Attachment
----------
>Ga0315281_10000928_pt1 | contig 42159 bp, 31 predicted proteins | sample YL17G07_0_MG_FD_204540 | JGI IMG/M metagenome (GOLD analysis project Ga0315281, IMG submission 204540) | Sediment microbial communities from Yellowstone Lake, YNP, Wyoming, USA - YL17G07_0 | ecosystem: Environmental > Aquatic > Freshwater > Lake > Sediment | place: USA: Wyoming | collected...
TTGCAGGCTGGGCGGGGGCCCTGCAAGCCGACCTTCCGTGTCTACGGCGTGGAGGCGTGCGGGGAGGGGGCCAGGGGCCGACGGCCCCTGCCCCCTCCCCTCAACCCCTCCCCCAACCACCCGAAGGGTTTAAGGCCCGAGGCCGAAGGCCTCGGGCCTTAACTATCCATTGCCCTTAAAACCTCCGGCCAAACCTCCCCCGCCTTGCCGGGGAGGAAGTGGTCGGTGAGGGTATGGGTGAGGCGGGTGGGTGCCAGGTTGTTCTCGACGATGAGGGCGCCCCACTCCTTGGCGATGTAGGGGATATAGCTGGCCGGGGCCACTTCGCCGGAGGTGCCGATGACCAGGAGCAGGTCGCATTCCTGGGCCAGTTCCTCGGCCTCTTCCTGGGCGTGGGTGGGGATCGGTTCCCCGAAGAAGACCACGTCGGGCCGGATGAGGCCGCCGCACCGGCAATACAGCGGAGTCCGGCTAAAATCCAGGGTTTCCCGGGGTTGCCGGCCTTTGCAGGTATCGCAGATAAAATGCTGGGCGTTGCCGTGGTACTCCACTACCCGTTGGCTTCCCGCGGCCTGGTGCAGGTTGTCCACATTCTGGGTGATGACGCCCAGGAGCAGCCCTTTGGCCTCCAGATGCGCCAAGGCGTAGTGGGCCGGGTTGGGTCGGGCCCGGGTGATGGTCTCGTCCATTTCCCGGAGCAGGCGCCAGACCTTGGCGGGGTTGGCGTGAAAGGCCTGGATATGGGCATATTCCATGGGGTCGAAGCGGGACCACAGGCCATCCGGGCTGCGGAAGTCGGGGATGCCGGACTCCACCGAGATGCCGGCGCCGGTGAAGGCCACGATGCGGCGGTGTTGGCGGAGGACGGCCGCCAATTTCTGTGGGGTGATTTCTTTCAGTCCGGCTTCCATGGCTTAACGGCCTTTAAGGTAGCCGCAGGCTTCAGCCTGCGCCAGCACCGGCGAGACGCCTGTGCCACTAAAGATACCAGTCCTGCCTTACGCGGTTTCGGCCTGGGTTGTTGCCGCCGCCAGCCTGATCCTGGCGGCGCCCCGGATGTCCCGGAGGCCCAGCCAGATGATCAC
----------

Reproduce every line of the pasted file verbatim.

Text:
>Ga0315281_10000928_pt1 | contig 42159 bp, 31 predicted proteins | sample YL17G07_0_MG_FD_204540 | JGI IMG/M metagenome (GOLD analysis project Ga0315281, IMG submission 204540) | Sediment microbial communities from Yellowstone Lake, YNP, Wyoming, USA - YL17G07_0 | ecosystem: Environmental > Aquatic > Freshwater > Lake > Sediment | place: USA: Wyoming | collected...
TTGCAGGCTGGGCGGGGGCCCTGCAAGCCGACCTTCCGTGTCTACGGCGTGGAGGCGTGCGGGGAGGGGGCCAGGGGCCGACGGCCCCTGCCCCCTCCCCTCAACCCCTCCCCCAACCACCCGAAGGGTTTAAGGCCCGAGGCCGAAGGCCTCGGGCCTTAACTATCCATTGCCCTTAAAACCTCCGGCCAAACCTCCCCCGCCTTGCCGGGGAGGAAGTGGTCGGTGAGGGTATGGGTGAGGCGGGTGGGTGCCAGGTTGTTCTCGACGATGAGGGCGCCCCACTCCTTGGCGATGTAGGGGATATAGCTGGCCGGGGCCACTTCGCCGGAGGTGCCGATGACCAGGAGCAGGTCGCATTCCTGGGCCAGTTCCTCGGCCTCTTCCTGGGCGTGGGTGGGGATCGGTTCCCCGAAGAAGACCACGTCGGGCCGGATGAGGCCGCCGCACCGGCAATACAGCGGAGTCCGGCTAAAATCCAGGGTTTCCCGGGGTTGCCGGCCTTTGCAGGTATCGCAGATAAAATGCTGGGCGTTGCCGTGGTACTCCACTACCCGTTGGCTTCCCGCGGCCTGGTGCAGGTTGTCCACATTCTGGGTGATGACGCCCAGGAGCAGCCCTTTGGCCTCCAGATGCGCCAAGGCGTAGTGGGCCGGGTTGGGTCGGGCCCGGGTGATGGTCTCGTCCATTTCCCGGAGCAGGCGCCAGACCTTGGCGGGGTTGGCGTGAAAGGCCTGGATATGGGCATATTCCATGGGGTCGAAGCGGGACCACAGGCCATCCGGGCTGCGGAAGTCGGGGATGCCGGACTCCACCGAGATGCCGGCGCCGGTGAAGGCCACGATGCGGCGGTGTTGGCGGAGGACGGCCGCCAATTTCTGTGGGGTGATTTCTTTCAGTCCGGCTTCCATGGCTTAACGGCCTTTAAGGTAGCCGCAGGCTTCAGCCTGCGCCAGCACCGGCGAGACGCCTGTGCCACTAAAGATACCAGTCCTGCCTTACGCGGTTTCGGCCTGGGTTGTTGCCGCCGCCAGCCTGATCCTGGCGGCGCCCCGGATGTCCCGGAGGCCCAGCCAGATGATCAC